Adipose tissue (fat tissue) is currently recognized as an endocrine organ similar to thyroid and pancreas, due to their ability to secrete hormones such as leptin and estrogen and estrogen that could affect metabolism, inflammation and cancer progression. We now know that tumor growth is regulated by interactions between tumor and their tissue microenvironment, such as fibroblasts, immune cells and the extracellular matrix.
Adipose tissue secretes a variety of cytokines, referred to as adipokines. Most adipokines, such as tumor necrosis factor-α (TNF-α), interleukin-6 (IL-6) and leptin, are pro-inflammatory. One prominent exception is adiponectin, an anti-inflammatory and anti-cancer adipokine, which promotes insulin sensitization and protects cardiovascular tissue from ischemic injury. Pro-inflammatory adipokines can increase chronic low-grade inflammation in adipose tissue. Tumor-associated adipocytes (fat cells) also contribute to inflammation. Inflamed tumor-associated adipose tissue is a depot for macrophages that stimulate tumor growth and angiogenesis.
Like other cancers, adipose microenvironment is involved in signaling pathways that influence prostate cancer progression. Periprostatic adipose tissue (PPAT) surrounds the prostate and promotes prostate cancer cell growth and aggressiveness. Frequently, growing prostatic tumor cells extend beyond the prostatic organ towards this fat depot. Apparently tumor-PPAT interaction enhances the production of growth factors, adipokines (cytokines), chemokines, matrix metalloproteinases (MMPs), and inflammatory mediators, which eventually facilitates tumor growth and metastasis.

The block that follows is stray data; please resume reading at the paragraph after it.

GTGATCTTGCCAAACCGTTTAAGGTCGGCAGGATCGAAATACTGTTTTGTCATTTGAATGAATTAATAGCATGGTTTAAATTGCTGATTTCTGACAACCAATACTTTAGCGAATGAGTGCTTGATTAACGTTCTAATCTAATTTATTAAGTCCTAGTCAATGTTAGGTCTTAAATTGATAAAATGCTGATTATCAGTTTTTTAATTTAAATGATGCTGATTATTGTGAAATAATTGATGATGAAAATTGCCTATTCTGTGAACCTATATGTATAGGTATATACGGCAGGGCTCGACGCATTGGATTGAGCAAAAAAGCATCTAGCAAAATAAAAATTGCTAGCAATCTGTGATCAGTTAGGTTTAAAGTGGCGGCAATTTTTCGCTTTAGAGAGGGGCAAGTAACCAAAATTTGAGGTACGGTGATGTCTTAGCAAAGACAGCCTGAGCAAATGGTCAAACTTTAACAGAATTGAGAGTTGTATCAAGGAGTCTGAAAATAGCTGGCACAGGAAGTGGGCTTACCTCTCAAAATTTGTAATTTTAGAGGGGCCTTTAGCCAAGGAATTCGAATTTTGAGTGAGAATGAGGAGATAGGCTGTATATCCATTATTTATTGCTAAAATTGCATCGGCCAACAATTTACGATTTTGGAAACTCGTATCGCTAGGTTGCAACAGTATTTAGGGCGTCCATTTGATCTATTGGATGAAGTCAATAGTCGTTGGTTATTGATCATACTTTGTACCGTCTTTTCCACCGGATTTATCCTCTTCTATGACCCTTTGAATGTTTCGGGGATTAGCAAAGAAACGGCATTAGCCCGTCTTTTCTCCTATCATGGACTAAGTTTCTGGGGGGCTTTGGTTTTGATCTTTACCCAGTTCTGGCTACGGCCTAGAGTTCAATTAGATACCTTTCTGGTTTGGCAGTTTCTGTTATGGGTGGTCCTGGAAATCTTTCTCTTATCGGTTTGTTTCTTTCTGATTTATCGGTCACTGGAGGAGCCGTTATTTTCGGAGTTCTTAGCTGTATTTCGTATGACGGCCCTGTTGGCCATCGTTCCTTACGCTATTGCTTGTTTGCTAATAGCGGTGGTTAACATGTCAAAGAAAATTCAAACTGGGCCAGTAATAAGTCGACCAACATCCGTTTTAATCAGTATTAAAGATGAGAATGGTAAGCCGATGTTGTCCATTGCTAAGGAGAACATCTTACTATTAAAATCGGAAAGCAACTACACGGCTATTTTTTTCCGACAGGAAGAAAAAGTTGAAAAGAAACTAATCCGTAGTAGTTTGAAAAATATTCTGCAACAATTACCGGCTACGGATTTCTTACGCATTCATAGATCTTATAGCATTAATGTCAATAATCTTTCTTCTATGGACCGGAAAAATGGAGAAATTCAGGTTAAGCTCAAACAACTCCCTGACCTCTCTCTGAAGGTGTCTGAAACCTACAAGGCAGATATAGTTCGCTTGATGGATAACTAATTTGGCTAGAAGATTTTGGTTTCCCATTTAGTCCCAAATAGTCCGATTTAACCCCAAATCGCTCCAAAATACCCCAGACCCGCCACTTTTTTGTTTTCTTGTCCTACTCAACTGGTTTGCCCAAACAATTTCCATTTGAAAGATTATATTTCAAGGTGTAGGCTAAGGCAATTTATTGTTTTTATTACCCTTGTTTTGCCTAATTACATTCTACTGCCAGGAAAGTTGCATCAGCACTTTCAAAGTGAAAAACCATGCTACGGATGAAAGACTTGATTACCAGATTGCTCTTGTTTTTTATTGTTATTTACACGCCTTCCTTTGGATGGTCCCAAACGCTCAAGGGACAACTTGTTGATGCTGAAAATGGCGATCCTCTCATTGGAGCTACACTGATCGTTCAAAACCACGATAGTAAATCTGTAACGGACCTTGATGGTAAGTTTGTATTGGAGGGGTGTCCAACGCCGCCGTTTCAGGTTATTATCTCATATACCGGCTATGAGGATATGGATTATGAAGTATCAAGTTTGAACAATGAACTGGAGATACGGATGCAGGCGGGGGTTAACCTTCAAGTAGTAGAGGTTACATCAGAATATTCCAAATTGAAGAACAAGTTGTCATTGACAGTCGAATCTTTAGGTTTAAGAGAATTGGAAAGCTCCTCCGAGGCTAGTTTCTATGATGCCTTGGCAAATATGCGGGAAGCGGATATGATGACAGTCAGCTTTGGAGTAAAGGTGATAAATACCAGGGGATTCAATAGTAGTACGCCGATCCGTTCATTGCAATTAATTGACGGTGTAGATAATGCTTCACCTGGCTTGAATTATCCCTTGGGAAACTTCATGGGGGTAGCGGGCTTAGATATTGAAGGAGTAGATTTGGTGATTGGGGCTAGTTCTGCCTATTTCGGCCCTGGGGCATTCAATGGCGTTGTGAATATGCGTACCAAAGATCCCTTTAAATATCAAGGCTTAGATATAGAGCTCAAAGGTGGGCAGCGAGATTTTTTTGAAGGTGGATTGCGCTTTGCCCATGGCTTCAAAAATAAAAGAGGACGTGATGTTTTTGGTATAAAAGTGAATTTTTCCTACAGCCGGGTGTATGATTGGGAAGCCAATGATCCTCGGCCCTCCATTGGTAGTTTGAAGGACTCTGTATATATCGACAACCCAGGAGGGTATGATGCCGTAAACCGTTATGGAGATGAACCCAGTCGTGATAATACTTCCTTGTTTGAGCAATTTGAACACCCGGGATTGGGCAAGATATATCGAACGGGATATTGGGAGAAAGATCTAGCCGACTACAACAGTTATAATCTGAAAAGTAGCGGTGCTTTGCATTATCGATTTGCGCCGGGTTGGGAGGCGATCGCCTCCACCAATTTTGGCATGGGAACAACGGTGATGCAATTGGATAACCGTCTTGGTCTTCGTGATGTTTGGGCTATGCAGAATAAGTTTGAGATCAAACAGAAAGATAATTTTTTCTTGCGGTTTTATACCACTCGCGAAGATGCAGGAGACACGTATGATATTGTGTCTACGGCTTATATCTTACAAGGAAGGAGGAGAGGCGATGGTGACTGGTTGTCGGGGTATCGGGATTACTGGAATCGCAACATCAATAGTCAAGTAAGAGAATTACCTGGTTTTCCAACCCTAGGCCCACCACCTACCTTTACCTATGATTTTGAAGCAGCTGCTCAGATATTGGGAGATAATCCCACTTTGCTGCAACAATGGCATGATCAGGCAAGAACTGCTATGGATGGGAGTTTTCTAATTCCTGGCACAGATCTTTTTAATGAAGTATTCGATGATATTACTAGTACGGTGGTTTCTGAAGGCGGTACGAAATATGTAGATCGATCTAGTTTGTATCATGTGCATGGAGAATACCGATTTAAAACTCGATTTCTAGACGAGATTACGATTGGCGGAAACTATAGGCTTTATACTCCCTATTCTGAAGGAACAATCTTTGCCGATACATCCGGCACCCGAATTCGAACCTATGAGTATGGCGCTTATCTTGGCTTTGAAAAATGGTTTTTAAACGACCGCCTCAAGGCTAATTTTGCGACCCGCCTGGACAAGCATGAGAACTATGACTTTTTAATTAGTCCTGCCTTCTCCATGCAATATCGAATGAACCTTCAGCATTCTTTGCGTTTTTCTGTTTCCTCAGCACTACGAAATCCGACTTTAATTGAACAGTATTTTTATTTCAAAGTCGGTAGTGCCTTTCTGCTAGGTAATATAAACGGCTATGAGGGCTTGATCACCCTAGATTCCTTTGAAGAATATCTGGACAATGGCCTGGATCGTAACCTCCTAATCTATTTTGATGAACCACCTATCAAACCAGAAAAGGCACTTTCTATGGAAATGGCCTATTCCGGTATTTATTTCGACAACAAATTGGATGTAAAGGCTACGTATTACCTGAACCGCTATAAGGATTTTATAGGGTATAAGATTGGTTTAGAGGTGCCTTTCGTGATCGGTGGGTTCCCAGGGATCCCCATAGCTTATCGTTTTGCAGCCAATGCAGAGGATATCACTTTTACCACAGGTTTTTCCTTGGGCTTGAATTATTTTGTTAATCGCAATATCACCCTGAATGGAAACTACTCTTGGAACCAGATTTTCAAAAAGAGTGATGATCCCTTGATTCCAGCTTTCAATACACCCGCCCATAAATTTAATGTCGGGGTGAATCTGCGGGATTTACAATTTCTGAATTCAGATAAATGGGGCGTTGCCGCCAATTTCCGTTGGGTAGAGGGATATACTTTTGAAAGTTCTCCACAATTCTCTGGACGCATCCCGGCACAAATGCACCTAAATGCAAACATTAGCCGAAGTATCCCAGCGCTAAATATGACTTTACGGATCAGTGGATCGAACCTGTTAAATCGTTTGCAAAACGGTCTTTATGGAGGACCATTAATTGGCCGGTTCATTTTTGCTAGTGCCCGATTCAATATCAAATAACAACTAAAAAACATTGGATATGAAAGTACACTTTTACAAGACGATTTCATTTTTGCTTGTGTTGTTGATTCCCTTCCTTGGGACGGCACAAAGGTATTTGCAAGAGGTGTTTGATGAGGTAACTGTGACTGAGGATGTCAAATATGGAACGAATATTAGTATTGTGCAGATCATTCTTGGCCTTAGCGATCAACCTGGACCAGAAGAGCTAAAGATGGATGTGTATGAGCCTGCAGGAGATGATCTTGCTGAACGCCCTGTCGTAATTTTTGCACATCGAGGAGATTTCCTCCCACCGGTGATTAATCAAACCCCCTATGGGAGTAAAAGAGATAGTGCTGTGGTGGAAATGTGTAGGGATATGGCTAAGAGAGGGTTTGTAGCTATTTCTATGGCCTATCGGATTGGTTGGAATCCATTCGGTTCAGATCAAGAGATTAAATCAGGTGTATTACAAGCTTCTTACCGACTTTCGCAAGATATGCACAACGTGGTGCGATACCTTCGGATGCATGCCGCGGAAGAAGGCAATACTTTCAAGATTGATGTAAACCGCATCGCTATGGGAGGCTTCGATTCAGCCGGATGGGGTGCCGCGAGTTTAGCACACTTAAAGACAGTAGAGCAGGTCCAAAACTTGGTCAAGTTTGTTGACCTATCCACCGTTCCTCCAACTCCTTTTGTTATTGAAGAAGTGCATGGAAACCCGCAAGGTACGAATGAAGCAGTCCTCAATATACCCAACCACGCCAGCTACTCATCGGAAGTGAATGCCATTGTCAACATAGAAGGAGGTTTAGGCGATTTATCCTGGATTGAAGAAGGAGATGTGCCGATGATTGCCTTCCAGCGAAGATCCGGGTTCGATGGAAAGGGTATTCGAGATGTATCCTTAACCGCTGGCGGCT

A recent study shows that prostate tumor cells command PPAT to produce several factors favorable to their growth and aggressiveness. The study results show that tumor-PPAT crosstalk enhances the production of the adipokines associated with prostate cancer progression (osteopontin, TNF-α, IL-6) and reduces the expression of adiponectin (an anti-inflammatory, anti-cancer adipokine). IL-6 is involved in the transition from an androgen-dependent to an androgen-independent phenotype. In androgen-independent phase, serum IL-6 shows a significant increase. IL-6 also promotes tumor angiogenesis by activating VEGF via STAT3.
Strikingly, in this study, osteopontin protein expression was 13-fold upregulated by tumor-PPAT interaction. Osteopontin is an extracellular matrix protein, which promotes cell attachment, and cell migration. Osteopontin also stimulates expression of inflammatory cytokines such as IL-1, IL-6, and TNF-α by macrophages. Increased expression of osteopontin promotes tumor growth and spread. Additionally, osteopontin also plays an important role in biomineralization, osteoclast differentiation, and bone resorption. High plasma osteopontin is linked to tumor hypoxia, metastasis, and poor prognosis. Patients with metastatic androgen-independent (castrate-resistant) prostate cancer have significantly increased osteopontin values compared with localised prostate cancer.